Crunchbang is the step too minimal for me. Fun, fast, simple, delightfully easy to customise, but I am lazy & no doubt decadent and I want desktop icons and external drives that just mount automagically, stuff like that. If I remove tint and replace it with fbpanel it's more usable but I can't be arsed with `dmesg | less`, `sudo mkdir /media/foo`, `sudo mount /dev/foo /media/bar` and all that kind of bollocks in 2012.

(no subject)

Date: 2012-09-30 04:53 pm (UTC)
From: [identity profile] liam-on-linux.livejournal.com
I belatedly notice that I have egregiously misused "foo" and "bar" in this example but I don't care.

*clears throat*

Date: 2012-10-01 04:10 am (UTC)
marahmarie: Sheep go to heaven, goats go to hell (Default)
From: [personal profile] marahmarie
I have felt the same way about Ubuntu as you do about Crunchbang (and also felt the same way about Ubuntu as reddragdiva feels about XFCE/Xubuntu) with the big difference being that I'm more into the Windows poseur features and pissed that they appear much less by default these days and so much more must be "sudo / apt / get *" than in earlier versions just to make it like earlier versions that I too can't be arsed and bollocks with it being 2012 already and all that. Judging by rdr's post, the comments to it and comments I got to my post about Ubuntu, it appears the state of open source after many of the latest releases is trending toward Definitely Not Good. As rdr says, they need to get off the ontological trip and start figuring out what people actually want. Windows already gives most people what they need and more of what they actually want than open source does at this stage of the game.

Re: *clears throat*

Date: 2012-10-01 08:16 am (UTC)
From: [identity profile] liam-on-linux.livejournal.com
Agreed.

With the personal note that I really did not like KDE3. KDE 1 was good; everything since was bloaty. And *ALL* KDE themes are fugly to my eyes /except/ Red Hat Bluecurve. (And I don't want to use Red Hat (but note to self: I need to try Centos).)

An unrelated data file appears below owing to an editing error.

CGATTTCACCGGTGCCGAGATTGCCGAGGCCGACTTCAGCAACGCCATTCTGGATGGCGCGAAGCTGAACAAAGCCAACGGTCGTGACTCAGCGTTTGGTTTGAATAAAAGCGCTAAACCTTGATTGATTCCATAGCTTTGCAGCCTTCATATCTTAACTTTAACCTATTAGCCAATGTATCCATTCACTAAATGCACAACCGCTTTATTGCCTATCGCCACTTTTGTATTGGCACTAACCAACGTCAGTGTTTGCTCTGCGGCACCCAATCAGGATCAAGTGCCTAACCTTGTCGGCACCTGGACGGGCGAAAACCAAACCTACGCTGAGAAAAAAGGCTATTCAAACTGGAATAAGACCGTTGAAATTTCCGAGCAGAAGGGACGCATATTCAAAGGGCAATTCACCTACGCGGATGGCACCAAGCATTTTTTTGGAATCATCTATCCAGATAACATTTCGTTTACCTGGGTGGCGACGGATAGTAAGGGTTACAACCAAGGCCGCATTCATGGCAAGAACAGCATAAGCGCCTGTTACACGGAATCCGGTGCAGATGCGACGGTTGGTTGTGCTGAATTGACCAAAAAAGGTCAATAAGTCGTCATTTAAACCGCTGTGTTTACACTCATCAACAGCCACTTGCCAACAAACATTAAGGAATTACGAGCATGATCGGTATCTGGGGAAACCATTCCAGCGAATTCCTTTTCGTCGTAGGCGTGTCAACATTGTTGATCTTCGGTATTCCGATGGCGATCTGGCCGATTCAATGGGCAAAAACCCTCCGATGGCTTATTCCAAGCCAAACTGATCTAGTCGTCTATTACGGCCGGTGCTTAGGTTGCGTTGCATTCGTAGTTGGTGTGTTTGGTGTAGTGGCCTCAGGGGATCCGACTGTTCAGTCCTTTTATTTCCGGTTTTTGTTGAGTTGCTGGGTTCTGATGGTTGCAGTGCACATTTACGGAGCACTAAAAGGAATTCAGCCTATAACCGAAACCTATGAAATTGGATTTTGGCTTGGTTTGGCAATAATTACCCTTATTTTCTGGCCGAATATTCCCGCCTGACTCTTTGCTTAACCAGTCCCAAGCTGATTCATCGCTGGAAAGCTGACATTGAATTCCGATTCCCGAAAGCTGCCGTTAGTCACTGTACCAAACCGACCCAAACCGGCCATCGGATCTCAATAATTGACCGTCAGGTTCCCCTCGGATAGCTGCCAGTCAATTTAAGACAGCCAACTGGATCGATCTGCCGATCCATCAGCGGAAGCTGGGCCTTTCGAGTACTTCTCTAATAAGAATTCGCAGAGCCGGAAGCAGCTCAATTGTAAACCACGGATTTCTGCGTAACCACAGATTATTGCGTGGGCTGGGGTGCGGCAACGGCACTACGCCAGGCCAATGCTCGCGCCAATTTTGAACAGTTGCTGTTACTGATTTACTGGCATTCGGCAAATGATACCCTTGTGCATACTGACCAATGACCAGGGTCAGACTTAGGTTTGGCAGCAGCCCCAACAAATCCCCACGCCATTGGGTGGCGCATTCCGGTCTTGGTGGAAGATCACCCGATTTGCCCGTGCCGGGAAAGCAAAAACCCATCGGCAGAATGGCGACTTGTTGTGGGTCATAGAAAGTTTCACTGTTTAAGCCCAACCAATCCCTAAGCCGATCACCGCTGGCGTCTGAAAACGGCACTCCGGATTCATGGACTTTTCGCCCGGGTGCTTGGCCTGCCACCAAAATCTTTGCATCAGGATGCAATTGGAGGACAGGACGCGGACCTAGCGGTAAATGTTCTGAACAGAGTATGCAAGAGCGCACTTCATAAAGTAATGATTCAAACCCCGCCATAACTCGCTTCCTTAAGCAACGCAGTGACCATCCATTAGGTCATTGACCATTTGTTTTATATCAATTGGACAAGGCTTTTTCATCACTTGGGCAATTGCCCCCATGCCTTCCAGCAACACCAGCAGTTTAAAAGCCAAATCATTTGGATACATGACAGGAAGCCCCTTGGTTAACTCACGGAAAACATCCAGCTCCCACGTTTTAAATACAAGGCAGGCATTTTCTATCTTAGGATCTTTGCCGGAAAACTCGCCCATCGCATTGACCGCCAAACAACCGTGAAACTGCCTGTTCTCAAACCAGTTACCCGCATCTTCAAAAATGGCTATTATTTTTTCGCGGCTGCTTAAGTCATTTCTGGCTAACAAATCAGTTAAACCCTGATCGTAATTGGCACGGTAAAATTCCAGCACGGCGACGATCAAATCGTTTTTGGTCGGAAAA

Xandros make KDE pleasant and usable; nobody else.

I actually like it that desktop is now a demarkation between the big distros. AISI the split is:
* Ubuntu = Unity
* Fedora = GNOME 3
* SUSE = KDE 4
* Everyone else = something else (maybe one of the above (but who cares?))

Re: *clears throat*

Date: 2012-10-01 08:42 am (UTC)
From: [identity profile] liam-on-linux.livejournal.com
Interesting post.

If you want something Windows-like - and I really do not; if I wanted Windows, which I don't, I'd bloody run Windows - then Mint 13 LTS is currently the best offering. There is a battle on right now between two rival taskbar-and-start-menu-style desktops: Cinnamon (GNOME-3-based) and Maté (GNOME 2 fork). Time will tell who wins.

But not being remotely Windows-like has not hurt Mac OS X. I think that trying to pretend to be something it's not is the wrong path for Linux. I'm not saying I know what the right path is, and I'm definitely not saying Unity is it.

Linux distros spent nearly a decade trying to look a bit like Windows and it got them nowhere. Ubuntu made headway just by trying to be polished and simple and whole. It worked. I think some of the stuff they're trying now - HUD, lenses, reduction of menus, etc. - is less than ideal, but in general I support the idea of simplification.

I know the billion-odd Windows users like the whole taskbar-and-start-menu thing, but love 'em or hate 'em, the whole fondleslab phone/tablet revolution has shown that it's the old thing. The masses have voted and are voting with their feet. WIMPs are on the way out. Yes, a billion people use them, but the other six-sevenths of the human race have never seen one and never will. I hope they never have to learn what a mouse is or how one works & if keyboards become a mysterious antique that's fine with me - I have my treasured IBM Model Ms.